Virtually every school child on Guam has at least once attempted to draw a picture of the Guam seal. It is a relatively easy thing to do: first, draw a coconut tree; then, the shoreline with the Agana River emptying into it; next, an outline of Ritidian Point; then finish it off with a little white boat.
This episode is about the little white boat on the Guam Seal. The Chamorro boat called the proa, was held in awe by early visitors to our island. They were not tourists easily impressed with something unusual. They were explorers, navigators, and hardened sailors whose lives depended on their knowledge of the seas and mastery of the boats sailing them. While the latte stones garnered attention, the legendary proa captured the imagination of seasoned mariners.
Diarists and journalists on early expeditions were so entranced with the design, swiftness, and beauty of the proa that none other that the great navigator himself, Ferdinand Magellan, memorialized their sighting. The initial name he gave the Chamorro islands was Islas de Las Velas Latinas (the Islands of the Lateen Sails ), owing to the triangular shape of the proa's pandanus sails.
Expeditions frequently reported being greeted by dozens and dozens of proas playfully circling and following alongside their ships at faster speed. This picture of landing crafts heading toward the beach during the liberation of Guam roughly approximates what it might have looked to be greeted by a hundred proas as ships enter the harbors of Guam during the Age of Discovery.
The proa received so much attention because, as one journalist put it, "The construction of the proa is a direct contradiction to the practice of all the rest of mankind. For, as the rest of the world make the head of their vessels different from the stern, but the two sides alike, the proa on the contrary, has head and stern exactly alike but her two sides are different. The boat can change directions without turning around by simply shifting the sail at which point, the stern becomes the bow and the bow serves as the stern. The outrigger provides counter-balance to the sail to keep the proa on an even keel for the safety of the crew and cargo."
Reports on the size and speed of the proa differ widely in accounts by observers. It would appear, however, that the three distinct uses of the proas determined their size. They varied in length from ten to forty feet but were all disproportionately narrow for their length. A small proa was used for inside the reef; a medium size one was for deeper waters beyond the reef; and, a large one for inter-island travel. Some observers reported speed of the equivalent of 20 miles per hour or more under favorable wind and sea conditions.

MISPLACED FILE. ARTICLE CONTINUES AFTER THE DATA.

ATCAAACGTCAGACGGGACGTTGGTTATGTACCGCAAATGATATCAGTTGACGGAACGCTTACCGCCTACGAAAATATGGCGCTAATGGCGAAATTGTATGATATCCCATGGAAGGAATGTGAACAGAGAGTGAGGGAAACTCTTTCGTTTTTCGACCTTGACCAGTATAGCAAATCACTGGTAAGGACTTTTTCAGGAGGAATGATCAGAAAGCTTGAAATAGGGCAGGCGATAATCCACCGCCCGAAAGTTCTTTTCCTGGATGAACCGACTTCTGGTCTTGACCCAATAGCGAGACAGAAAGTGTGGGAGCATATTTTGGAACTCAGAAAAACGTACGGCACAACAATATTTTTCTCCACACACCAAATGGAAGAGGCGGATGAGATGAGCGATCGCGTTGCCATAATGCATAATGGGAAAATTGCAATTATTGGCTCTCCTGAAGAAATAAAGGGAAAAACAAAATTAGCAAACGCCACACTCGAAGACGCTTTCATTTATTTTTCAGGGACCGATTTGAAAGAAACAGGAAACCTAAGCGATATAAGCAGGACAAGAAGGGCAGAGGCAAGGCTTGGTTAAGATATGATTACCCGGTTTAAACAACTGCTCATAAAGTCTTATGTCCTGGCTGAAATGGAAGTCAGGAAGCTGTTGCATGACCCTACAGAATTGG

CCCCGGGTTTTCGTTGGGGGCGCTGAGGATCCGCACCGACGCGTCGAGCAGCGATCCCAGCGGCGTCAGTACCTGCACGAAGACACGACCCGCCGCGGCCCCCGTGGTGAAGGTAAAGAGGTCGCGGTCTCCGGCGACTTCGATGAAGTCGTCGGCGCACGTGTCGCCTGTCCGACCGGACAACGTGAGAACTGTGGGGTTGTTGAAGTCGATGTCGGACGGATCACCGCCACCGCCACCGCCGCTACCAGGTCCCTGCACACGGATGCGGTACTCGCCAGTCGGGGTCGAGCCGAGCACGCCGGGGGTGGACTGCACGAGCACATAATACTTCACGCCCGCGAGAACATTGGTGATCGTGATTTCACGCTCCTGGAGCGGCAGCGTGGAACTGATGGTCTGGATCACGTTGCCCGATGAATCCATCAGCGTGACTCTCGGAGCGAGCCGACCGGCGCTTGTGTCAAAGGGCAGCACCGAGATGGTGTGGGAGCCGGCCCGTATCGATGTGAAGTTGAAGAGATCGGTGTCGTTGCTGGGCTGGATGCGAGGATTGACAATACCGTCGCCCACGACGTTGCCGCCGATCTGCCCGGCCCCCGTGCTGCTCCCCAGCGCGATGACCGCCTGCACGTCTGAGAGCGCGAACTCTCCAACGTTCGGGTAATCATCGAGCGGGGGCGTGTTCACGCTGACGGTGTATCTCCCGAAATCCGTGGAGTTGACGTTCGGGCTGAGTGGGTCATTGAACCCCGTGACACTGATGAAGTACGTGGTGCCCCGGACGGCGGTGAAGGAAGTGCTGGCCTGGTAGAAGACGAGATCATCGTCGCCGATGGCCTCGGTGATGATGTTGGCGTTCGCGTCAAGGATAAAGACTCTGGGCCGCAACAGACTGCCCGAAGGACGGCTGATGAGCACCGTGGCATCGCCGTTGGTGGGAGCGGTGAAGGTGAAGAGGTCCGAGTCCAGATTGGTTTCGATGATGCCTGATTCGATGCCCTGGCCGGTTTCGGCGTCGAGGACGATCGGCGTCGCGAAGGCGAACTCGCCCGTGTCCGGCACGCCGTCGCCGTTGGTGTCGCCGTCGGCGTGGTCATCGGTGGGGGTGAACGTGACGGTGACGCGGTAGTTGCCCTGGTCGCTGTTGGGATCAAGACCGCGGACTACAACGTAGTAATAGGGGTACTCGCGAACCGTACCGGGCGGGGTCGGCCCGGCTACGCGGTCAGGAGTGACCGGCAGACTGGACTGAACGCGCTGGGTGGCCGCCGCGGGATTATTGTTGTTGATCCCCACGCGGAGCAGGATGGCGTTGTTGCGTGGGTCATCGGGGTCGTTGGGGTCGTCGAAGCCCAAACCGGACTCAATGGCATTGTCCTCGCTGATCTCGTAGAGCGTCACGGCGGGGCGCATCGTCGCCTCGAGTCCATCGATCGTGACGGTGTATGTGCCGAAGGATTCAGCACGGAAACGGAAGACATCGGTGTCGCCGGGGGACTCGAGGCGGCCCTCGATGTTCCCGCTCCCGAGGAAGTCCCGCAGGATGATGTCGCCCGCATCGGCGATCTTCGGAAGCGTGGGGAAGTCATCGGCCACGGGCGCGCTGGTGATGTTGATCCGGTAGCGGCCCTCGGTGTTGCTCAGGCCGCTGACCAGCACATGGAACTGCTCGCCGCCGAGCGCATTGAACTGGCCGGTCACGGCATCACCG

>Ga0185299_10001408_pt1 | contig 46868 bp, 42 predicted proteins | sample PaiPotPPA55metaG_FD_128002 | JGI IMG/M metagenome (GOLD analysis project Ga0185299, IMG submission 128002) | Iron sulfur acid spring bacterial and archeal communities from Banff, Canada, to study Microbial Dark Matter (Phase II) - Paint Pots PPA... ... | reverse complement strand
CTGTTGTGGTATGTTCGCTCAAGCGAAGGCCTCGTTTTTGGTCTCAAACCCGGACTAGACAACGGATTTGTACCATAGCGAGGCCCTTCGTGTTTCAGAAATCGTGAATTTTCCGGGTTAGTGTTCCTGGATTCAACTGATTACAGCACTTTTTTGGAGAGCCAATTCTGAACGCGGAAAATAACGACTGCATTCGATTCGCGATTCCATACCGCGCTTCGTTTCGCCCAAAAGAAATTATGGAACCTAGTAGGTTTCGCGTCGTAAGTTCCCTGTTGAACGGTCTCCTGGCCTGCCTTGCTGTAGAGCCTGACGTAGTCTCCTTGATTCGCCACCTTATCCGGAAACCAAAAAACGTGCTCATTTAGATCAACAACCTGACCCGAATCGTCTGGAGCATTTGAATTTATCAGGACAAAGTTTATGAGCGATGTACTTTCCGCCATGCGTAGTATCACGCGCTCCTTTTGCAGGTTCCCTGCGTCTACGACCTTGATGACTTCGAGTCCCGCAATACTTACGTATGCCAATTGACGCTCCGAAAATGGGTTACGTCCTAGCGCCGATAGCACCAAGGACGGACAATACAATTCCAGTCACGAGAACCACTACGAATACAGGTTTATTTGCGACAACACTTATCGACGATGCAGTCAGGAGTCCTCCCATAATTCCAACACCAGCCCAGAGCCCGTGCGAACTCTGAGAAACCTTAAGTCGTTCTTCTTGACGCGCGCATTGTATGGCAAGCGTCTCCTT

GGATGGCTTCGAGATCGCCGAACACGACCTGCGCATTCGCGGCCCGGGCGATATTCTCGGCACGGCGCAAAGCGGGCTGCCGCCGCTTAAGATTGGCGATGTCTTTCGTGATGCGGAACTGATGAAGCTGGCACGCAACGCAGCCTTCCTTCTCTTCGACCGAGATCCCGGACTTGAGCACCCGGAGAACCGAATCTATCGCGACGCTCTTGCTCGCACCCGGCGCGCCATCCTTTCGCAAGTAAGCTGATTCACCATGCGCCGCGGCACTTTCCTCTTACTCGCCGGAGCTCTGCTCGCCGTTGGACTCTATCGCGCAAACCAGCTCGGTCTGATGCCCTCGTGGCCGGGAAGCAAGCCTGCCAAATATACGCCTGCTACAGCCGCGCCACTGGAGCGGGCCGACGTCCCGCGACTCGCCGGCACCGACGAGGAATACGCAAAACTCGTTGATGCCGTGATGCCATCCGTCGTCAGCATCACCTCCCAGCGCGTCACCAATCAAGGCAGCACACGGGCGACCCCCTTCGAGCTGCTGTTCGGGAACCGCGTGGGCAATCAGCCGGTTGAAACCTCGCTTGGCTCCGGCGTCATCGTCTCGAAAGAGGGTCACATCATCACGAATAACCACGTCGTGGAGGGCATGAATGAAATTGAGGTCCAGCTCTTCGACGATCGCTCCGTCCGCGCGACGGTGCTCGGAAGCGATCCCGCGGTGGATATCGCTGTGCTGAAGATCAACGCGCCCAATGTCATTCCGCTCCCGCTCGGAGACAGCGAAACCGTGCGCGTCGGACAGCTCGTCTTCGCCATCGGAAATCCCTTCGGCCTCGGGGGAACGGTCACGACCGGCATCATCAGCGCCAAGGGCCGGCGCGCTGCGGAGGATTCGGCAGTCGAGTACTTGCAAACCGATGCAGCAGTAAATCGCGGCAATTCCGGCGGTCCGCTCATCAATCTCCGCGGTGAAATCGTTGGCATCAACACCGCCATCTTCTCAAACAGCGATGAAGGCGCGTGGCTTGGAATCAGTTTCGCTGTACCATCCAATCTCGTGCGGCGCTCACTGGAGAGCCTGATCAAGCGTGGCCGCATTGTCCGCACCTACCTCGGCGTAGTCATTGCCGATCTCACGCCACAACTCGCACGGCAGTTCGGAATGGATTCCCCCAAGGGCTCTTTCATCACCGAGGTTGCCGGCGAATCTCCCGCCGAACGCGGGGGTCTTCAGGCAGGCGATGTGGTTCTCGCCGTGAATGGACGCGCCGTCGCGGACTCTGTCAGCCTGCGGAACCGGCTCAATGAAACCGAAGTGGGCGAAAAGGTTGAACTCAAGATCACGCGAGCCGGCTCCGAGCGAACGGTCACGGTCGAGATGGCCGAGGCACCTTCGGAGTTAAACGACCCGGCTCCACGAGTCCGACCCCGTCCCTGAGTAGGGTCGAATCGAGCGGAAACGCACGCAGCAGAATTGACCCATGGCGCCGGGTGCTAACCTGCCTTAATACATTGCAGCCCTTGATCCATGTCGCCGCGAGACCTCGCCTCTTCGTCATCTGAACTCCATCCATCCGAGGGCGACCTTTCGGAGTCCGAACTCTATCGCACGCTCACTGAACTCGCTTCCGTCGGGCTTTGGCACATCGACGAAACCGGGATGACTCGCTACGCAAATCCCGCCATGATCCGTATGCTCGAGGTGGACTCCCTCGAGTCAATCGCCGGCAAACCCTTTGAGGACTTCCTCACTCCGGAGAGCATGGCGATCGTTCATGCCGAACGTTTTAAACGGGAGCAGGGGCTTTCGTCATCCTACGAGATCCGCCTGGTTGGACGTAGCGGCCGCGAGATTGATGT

By way of comparison, the surfer rides the waves and is at its mercy. Similarly, an ordinary boat bounces like a cork in choppy waters. The proa, on the other hand, was designed to glide over the surface much in the manner that a jet ski does. The proa was also known to travel swiftly like a flying fish; hence, the name, flying proa. A flat rock bouncing over the surface of the water illustrates the fabled ability of the proa to skip the waves rather than be subdued by them.
Tragically, by 1817, about three centuries after the sensational reports about the proas, the Chamorros had completely ceased to build them. Diseases brought by visiting ships and warfare against Europeans had taken their toll on the natives. The skills required to build them were not passed on to the next generation. Dependency on colonial administering authorities replaced the challenge to master the sea and harvest its resources. This is a 1996 picture of Agana Bay, the model for the design of the Guam seal. It shows a young coconut tree growing vigorously behind a dying one, as nature regenerates itself. Lamentably, the precious little white boat, once the envy of international seafarers, perished from human neglect. It is now but a footnote in our ancestral history, a fate that awaits many things dear to us naturally and culturally unless we prevent making the same mistake - neglect.
Finally, for those who challenge the utility of the outrigger that our ancestors attached to their little white boats, you don't need one if you happen to be on calm sea, just ten yards from shore, in four feet of water.